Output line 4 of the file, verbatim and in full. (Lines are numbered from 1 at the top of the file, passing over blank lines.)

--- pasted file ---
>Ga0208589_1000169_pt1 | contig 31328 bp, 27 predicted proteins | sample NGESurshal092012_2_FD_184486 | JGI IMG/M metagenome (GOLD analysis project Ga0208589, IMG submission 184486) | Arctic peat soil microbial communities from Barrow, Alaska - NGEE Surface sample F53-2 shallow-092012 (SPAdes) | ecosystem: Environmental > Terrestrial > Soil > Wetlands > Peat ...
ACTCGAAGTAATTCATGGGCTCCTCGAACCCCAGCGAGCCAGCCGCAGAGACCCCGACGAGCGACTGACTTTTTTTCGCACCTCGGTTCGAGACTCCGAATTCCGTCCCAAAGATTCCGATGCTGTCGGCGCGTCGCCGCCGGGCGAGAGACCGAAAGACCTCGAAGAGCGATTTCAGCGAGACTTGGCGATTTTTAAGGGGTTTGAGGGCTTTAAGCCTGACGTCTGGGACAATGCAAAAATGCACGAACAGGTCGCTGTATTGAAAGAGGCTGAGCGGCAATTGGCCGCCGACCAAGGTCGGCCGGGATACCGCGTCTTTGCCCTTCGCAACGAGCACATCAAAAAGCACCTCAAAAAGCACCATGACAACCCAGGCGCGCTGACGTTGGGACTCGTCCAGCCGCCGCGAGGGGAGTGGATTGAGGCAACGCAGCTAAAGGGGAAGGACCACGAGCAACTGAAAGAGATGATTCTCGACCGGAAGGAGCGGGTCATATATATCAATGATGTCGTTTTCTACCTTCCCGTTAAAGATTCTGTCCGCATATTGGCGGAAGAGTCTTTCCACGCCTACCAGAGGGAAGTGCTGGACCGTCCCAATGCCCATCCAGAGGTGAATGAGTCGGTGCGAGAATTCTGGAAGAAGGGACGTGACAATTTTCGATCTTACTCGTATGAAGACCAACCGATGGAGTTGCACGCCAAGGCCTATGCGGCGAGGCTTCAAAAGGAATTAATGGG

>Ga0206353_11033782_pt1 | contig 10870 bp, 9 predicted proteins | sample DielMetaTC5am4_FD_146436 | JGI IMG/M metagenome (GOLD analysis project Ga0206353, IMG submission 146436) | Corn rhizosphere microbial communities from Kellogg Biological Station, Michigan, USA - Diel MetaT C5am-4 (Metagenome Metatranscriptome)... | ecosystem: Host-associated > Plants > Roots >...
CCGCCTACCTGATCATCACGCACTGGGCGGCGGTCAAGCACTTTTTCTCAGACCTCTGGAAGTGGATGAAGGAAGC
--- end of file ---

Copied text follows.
CCGCCTACCTGATCATCACGCACTGGGCGGCGGTCAAGCACTTTTTCTCAGACCTCTGGAAGTGGATGAAGGAAGC